Electrical units and standards
Kibble, Bryan P. Formerly, Division of Electrical Science, National Physical Laboratory, Teddington, Middlesex, United Kingdom.
Bailey, A. Earle Formerly, Electrical Science Division, National Physical Laboratory, London, United Kingdom.
Last reviewed:January 2020
- Electrical and Magnetic Units
- The cgs system
- International units
- The mksa units
- SI units
- Determinations of Electrical Units from their SI Definitions
- Calculable capacitor
- Watt balance
- Josephson effect
- Quantum Hall effect
- Results of 1990 change in standards
- International comparisons
- International Agreement
- Adoption of values for volt and ohm standards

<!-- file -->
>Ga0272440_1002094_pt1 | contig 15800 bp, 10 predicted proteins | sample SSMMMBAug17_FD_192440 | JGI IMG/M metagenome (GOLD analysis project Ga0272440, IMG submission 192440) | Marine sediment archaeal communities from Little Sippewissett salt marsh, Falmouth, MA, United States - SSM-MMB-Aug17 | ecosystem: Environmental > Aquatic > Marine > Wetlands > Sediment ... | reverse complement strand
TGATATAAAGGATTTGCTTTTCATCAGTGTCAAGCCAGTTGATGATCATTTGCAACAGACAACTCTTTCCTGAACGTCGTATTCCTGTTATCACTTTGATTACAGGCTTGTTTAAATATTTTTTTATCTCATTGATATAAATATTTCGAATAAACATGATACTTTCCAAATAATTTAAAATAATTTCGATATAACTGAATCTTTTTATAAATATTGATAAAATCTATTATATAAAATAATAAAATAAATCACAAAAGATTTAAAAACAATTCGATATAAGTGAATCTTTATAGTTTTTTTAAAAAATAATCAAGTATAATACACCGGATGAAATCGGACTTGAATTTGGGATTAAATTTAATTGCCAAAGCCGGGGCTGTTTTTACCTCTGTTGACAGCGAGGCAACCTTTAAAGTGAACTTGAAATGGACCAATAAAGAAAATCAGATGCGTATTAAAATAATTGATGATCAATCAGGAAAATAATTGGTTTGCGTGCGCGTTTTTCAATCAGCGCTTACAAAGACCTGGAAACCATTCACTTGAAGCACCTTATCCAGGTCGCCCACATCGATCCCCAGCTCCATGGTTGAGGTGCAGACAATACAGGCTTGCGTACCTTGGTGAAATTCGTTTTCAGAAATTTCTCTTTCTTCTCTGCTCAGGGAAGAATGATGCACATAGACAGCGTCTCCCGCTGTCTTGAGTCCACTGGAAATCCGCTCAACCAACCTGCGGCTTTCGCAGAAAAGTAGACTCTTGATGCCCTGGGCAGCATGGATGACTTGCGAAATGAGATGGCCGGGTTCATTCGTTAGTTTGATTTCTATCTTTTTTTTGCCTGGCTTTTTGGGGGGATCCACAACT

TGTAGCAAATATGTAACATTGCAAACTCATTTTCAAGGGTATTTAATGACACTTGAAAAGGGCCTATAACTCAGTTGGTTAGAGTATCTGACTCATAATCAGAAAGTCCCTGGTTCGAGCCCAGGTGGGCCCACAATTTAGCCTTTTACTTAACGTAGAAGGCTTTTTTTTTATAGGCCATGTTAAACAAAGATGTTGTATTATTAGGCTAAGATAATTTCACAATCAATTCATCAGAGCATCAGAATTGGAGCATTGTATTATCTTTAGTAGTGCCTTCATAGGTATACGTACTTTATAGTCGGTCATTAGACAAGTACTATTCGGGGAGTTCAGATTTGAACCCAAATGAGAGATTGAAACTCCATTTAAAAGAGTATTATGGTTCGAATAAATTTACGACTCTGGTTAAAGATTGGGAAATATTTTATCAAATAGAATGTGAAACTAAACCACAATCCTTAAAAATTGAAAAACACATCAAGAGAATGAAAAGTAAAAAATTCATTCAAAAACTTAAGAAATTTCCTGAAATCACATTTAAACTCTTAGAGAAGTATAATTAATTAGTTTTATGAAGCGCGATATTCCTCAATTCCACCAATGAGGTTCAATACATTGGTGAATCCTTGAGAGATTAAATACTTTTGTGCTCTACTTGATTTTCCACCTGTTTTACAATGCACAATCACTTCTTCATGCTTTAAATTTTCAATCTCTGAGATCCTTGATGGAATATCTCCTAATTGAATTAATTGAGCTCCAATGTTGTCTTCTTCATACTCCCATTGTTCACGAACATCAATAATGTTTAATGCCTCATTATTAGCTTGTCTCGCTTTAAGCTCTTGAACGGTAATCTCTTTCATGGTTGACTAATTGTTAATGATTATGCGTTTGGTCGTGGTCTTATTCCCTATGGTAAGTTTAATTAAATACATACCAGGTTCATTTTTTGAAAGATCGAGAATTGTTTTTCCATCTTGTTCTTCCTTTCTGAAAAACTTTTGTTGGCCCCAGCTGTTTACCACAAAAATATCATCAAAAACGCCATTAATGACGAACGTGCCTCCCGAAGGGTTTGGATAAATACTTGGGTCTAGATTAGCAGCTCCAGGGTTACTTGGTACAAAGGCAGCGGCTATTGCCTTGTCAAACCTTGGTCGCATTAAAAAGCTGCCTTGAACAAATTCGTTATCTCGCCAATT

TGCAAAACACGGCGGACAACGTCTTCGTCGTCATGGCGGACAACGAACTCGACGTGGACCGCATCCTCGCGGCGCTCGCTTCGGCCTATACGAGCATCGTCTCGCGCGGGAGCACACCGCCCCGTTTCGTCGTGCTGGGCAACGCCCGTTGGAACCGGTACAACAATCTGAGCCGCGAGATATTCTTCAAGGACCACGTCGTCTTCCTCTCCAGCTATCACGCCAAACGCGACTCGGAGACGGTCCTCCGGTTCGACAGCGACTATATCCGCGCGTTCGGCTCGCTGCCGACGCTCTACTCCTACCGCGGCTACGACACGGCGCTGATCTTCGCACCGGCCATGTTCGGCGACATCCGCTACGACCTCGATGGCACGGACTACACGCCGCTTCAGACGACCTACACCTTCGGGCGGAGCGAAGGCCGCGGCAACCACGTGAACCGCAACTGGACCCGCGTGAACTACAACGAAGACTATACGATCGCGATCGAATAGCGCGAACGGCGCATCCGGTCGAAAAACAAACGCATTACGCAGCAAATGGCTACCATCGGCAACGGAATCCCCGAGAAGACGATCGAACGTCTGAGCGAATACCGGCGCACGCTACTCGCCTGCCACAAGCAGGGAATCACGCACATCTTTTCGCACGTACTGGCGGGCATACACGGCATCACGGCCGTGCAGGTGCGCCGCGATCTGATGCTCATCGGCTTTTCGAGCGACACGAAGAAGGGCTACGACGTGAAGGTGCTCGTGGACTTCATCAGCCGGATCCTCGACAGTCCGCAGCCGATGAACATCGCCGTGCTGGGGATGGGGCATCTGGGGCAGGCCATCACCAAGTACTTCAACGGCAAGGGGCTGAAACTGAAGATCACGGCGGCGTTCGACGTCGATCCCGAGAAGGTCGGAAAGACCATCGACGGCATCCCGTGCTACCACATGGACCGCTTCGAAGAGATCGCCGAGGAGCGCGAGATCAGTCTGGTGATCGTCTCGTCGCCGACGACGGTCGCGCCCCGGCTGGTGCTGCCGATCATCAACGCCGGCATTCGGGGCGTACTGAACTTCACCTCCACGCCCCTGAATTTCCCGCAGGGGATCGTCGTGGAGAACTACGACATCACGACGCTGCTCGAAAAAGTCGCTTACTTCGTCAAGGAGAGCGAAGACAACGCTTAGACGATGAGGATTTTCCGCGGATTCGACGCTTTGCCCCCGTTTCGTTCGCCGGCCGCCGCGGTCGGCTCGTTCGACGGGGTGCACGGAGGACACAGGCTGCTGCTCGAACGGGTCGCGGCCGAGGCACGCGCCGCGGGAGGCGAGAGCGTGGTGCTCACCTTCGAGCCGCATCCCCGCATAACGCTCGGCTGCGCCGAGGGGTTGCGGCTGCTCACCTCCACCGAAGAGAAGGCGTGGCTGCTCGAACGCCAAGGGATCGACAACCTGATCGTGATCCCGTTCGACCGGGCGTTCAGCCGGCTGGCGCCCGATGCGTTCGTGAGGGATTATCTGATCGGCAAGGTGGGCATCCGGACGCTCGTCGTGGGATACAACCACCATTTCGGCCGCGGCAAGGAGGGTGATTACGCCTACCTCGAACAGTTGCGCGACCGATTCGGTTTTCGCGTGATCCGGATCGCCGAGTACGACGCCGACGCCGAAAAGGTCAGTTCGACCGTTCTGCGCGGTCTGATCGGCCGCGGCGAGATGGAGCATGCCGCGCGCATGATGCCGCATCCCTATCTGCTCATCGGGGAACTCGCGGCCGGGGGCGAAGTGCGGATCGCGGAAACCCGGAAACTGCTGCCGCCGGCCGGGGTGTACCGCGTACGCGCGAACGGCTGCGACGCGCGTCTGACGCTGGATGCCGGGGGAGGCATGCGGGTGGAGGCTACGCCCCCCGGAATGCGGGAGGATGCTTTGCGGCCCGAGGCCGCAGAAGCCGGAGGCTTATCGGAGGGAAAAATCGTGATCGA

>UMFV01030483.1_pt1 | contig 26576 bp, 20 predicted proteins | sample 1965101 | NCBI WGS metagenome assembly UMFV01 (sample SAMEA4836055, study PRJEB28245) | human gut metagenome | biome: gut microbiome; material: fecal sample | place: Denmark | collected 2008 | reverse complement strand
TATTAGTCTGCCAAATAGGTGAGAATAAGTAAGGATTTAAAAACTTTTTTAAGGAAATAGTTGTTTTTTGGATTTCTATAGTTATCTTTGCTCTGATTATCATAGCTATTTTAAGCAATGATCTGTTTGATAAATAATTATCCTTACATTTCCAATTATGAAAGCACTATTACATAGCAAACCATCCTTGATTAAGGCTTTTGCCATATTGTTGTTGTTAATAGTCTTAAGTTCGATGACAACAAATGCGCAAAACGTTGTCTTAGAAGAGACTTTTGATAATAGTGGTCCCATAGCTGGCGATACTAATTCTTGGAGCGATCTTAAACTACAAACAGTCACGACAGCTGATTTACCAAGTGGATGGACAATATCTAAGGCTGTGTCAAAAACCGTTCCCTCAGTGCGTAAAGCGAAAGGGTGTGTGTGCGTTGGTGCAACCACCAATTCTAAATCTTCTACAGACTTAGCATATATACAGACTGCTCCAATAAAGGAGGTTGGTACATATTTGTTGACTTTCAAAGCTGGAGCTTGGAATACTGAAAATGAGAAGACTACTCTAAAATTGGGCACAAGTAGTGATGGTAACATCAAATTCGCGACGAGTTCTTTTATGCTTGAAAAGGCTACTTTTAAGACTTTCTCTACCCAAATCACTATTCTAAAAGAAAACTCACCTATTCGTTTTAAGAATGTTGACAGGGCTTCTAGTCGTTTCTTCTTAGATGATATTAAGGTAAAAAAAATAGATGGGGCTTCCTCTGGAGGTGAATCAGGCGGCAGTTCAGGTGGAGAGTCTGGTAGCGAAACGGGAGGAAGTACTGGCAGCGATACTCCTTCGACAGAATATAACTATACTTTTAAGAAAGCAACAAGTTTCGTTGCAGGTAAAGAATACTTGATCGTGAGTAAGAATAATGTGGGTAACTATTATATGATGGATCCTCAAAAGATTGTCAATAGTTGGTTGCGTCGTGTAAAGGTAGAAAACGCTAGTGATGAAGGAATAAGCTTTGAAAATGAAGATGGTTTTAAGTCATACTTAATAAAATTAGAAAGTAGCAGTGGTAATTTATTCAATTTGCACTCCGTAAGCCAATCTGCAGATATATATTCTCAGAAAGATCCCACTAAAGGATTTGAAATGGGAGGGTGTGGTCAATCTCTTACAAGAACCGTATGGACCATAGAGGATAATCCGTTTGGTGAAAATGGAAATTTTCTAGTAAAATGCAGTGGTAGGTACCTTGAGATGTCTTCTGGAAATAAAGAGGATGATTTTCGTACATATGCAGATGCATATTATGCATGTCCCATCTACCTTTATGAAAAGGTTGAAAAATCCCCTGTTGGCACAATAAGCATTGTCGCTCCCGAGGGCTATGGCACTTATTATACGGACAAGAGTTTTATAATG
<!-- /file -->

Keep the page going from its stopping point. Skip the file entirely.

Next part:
- Proposed changes to the SI units
- Related Primary Literature
- Additional Reading
The process of measurement consists in finding out how many times the quantity to be measured contains a fixed quantity of the same kind, called a unit. The definitions of the units often involve complex physical theory and do not lend themselves readily to practical realization. The concrete representations of units are known as measurement standards. In practice, measurements are made by using an instrument calibrated against a local reference standard, which itself has been calibrated either directly or by several links in a traceability chain against the national standard held by the national standards laboratory.
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